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Liquid Assets

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What Are Liquid Assets?

Liquid assets refer to anything that is owned and can be quickly converted to its monetary equivalent without any loss in its value.

It is common to see people who run into unforeseen losses or are victims of disasters, accidents, or severe health challenges that put a strain on their financial resources. Allude to the fact that liquid cash was hugely important in meeting their needs, avoiding embarrassment, and avoiding bankruptcy.

Deeper Definition

There is a general misconception about what is or is not considered to be a liquid asset.

The ultimate test for assessing what qualifies to be referred to as a liquid asset is that it can be converted to cash without losing ANY of its value, however little.

Comparatively, non-liquid items can be sold, but doing so might make them lose a portion of their value, especially if the sale is completed in emergency cases.

As such, the following assets that are beneficial long-term are not classified as liquid, namely real estate, recreational vehicles, automobiles, jewelry, sports memorabilia, antiques, musical instruments, etc.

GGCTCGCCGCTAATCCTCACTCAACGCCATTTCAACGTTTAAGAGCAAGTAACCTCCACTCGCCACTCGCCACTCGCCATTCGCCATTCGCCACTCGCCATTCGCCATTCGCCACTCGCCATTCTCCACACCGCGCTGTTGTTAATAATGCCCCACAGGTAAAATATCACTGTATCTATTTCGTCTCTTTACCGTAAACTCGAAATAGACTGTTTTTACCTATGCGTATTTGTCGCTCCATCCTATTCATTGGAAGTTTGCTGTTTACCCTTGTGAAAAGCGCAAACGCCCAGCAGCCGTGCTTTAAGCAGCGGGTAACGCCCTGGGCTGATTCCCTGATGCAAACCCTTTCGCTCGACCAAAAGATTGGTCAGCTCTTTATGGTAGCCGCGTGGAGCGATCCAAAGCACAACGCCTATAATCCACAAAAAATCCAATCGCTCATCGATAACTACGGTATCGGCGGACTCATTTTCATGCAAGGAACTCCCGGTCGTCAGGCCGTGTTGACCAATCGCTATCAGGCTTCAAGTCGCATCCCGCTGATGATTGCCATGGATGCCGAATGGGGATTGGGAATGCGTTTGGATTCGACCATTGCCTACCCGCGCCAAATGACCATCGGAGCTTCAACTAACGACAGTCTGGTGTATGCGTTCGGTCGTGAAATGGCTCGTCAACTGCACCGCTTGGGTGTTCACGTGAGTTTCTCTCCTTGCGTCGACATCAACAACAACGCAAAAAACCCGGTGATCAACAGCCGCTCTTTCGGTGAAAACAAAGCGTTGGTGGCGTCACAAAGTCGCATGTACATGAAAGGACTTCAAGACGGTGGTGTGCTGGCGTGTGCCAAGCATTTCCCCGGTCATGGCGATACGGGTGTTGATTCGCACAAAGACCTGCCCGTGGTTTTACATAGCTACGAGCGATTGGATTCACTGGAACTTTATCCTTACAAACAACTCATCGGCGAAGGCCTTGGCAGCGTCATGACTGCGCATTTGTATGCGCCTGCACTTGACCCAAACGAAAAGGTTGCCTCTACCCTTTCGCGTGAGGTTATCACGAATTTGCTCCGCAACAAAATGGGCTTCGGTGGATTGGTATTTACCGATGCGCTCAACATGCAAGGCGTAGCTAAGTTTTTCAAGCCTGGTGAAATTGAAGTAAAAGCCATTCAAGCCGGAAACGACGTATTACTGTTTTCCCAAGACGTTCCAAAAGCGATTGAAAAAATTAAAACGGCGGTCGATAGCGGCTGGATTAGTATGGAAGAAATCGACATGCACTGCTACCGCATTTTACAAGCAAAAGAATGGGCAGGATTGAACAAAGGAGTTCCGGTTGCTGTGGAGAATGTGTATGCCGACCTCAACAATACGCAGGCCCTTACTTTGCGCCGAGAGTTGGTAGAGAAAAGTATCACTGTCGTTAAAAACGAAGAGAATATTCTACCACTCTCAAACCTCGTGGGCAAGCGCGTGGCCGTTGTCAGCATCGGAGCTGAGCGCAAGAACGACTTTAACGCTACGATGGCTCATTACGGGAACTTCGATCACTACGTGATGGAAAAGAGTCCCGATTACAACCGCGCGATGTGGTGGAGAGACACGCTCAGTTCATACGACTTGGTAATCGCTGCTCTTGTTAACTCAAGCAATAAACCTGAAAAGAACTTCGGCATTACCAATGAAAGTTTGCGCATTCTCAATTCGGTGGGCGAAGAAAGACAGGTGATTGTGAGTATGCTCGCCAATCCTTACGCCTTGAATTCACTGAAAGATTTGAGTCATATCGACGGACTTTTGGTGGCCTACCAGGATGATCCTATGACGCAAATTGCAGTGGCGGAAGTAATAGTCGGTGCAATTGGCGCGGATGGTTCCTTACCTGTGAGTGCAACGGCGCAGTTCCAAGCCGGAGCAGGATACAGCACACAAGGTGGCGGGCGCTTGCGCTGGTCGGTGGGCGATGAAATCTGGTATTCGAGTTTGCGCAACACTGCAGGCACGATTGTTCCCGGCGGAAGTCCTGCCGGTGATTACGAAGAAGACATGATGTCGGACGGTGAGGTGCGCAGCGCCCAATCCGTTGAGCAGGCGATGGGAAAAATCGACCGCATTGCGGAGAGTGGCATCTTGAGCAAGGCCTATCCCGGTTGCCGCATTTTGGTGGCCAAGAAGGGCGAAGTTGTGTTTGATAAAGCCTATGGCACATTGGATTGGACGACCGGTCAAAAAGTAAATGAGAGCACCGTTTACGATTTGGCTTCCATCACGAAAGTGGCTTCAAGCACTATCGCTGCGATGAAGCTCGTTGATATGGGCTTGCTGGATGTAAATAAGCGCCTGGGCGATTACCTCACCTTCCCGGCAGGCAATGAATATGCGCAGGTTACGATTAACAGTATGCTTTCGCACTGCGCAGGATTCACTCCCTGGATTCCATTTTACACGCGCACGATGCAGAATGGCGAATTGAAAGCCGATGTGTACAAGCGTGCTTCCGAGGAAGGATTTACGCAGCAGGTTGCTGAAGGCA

A very notable ‘liquid asset’ is a 401(k) retirement account on the attainment of the retirement age.

As such, cash withdrawals can be made without withdrawal penalties which are essentially reductions. However, there is an exception for individuals who are 55 and older and are challenged financially by the loss of employment or medical expenses.

A 457(b) retirement plan also allows for withdrawals motivated by hardship in the event of unforeseen circumstances, provided there are no other means to meet the need and only the amount of money needed to handle the situation will be dispensed.

The number of liquid assets that any given individual should have depends on several factors. Chief among which is the number of monthly expenses of the individuals. However, most financial advisers recommend that enough liquid assets last an individual and the family for six months be set apart.

Liquid Assets Examples

  • Physical cash
  • Money in a savings account
  • Stocks
  • Government bonds
  • Mutual funds
  • Tax refunds
  • Court settlements
  • Trust fund monies
  • Certificates of deposit.

John decides to invest $50,000 into government bonds. John can hold these bonds and take advantage of a small but consistent interest rate. He can convert the government bonds back into cash at any time. It is a highly liquid asset.

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